Russian President Vladimir Putin. (Mikhail Klimentyev/Sputnik, Kremlin Pool Photo via Associated Pewaa)

As this blog reported last week, Andrew Feinberg is out as the White House correspondent for the pro-Russia news outlet Sputnik. Disagreements over coverage topics, said Feinberg, drove both sides to terminate the relationship, which started in January. Editors at the outlet, he said, sought distorted pieces on hot-button issues in U.S.-Russia relations, such as the use of chemical weapons by Syrian strongman Bashar al-Assad, the killing of Democratic National Committee aide Seth Rich and others. “I was ready to go. They were ready with a termination letter. They were faster on the draw,” he told the Erik Wemple Blog.

Now Sputnik has sent a response to inquiries that we sent Friday:

Сollaboration with Mr.Feinberg has been terminated as of 05/26. We would like to extend our gratitude to Mr. Feinberg for passion he demonstrated at the beginning of his career at Sputnik. Unfortunately, as high as it was this passion did not convert into the same level of professional journalism and the amount of exclusive stories that our clients and readers are looking for. He started on a merry note, and ended on a sad one. Thus, we are doubly saddened by false accusations spread by Mr. Feinberg and hope that the fruits of his rich imagination would not create more conspiracy theories around Sputnik.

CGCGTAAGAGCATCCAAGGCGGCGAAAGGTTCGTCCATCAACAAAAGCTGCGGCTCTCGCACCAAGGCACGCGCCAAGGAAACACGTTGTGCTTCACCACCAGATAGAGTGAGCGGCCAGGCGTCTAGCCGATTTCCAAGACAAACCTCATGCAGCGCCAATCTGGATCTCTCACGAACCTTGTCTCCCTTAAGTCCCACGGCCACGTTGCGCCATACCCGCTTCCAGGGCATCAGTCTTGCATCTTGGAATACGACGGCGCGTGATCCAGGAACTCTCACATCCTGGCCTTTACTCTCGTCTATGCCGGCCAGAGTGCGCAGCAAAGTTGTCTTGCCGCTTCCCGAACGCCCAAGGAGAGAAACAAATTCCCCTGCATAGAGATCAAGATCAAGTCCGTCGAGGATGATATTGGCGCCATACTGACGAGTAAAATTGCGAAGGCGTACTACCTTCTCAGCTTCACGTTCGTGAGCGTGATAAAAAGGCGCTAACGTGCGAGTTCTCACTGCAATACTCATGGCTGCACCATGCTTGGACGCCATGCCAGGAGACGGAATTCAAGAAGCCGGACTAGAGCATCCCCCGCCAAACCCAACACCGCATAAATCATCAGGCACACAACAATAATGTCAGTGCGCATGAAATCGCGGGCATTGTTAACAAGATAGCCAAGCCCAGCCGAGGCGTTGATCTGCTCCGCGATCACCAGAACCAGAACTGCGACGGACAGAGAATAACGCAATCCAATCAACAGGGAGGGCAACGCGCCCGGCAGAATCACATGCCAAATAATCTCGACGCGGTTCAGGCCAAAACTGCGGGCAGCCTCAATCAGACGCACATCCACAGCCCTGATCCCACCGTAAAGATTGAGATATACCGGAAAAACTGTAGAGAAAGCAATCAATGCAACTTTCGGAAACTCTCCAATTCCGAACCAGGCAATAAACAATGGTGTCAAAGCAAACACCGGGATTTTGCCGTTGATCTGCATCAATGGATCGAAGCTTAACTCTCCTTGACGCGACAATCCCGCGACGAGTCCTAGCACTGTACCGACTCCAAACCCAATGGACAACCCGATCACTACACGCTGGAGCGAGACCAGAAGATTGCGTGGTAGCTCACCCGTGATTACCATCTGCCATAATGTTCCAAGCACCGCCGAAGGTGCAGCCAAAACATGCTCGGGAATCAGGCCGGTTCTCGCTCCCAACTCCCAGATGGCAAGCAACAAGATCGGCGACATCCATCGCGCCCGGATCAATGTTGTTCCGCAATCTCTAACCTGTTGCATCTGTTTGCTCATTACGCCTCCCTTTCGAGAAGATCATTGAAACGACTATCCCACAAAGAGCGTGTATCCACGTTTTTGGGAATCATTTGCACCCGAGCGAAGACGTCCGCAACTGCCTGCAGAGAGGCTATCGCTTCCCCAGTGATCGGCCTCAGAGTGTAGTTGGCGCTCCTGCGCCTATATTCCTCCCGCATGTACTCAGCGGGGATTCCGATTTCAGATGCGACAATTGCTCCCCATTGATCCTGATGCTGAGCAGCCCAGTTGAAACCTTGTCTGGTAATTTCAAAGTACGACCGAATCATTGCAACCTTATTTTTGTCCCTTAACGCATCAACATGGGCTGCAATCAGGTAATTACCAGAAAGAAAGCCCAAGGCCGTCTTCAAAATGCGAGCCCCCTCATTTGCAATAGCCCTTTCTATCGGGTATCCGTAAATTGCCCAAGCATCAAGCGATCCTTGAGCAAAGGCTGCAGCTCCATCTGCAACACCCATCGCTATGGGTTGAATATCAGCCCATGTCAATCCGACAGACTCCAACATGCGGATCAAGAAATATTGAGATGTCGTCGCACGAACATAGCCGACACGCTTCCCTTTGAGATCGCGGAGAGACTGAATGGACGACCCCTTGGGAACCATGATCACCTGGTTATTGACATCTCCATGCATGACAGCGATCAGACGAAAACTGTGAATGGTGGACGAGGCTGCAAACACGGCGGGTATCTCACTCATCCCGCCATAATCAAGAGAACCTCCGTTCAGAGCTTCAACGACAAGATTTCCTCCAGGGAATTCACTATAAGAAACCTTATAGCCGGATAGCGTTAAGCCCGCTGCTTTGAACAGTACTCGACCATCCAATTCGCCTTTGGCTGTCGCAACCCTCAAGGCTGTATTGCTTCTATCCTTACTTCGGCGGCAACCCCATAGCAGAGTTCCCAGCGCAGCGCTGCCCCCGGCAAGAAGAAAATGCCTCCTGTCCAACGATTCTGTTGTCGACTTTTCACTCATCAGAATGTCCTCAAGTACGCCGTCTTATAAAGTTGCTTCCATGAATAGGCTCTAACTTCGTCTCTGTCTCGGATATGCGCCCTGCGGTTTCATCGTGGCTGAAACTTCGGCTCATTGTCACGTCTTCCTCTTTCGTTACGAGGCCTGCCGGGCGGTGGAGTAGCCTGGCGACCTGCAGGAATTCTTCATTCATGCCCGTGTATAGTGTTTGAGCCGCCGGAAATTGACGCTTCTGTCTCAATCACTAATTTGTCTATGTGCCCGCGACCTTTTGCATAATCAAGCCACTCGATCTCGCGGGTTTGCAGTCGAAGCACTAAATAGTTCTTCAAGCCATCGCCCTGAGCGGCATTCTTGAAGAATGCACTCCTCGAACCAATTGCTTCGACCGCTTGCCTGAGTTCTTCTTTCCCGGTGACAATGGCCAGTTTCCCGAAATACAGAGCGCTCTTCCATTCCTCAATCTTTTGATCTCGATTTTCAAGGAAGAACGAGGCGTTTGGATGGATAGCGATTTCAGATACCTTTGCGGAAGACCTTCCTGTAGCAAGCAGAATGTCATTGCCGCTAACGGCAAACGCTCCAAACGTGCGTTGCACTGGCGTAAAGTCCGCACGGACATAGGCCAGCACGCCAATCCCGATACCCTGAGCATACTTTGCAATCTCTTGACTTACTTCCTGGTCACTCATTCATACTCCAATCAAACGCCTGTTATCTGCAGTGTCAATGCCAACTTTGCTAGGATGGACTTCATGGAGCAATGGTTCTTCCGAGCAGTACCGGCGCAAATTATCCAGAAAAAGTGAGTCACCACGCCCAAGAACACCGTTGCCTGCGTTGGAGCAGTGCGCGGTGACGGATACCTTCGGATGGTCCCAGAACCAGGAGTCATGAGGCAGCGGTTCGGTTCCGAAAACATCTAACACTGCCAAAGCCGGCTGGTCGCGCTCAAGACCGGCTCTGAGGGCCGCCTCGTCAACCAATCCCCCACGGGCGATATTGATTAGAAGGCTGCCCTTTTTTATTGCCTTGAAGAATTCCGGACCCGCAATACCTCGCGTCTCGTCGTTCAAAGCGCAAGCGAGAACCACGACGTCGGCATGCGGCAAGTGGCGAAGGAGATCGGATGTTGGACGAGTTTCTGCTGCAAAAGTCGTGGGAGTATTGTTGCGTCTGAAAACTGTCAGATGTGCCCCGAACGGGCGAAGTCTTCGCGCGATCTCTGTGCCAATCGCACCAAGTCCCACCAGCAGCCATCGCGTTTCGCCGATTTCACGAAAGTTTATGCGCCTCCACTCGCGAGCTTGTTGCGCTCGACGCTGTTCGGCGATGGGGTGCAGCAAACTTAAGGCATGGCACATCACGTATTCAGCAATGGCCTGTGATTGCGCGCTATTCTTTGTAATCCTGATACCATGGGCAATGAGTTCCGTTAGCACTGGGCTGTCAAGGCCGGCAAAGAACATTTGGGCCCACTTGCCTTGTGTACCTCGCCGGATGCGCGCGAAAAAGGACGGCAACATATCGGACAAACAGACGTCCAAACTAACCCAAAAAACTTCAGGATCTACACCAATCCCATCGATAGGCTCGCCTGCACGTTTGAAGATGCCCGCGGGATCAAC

That, from the “Sputnik Press Office.”

“This is interesting,” said Feinberg about the statement, noting that he’d never been “reprimanded” or “cautioned” regarding his work product. Just days before the separation, Feinberg played a starring role in a piece by Washington Post columnist Dana Milbank, who noted the irony of a correspondent for a Russian propaganda mill pressing Trump budget director Mick Mulvaney on the fine points of the administration’s spending plan. Feinberg “took the job because it was a paying gig,” Milbank reported him as having explained.

“That wasn’t what they were upset about,” Feinberg told this blog, noting that Sputnik didn’t want its correspondents to have a public profile.

On Thursday afternoon, Feinberg wrote this tweet:

Asked about that salvo, Feinberg said it wasn’t part of a job search. “That was me defending the place for hiring me,” he says, also noting, “I’m still grateful that they were willing to hire me.”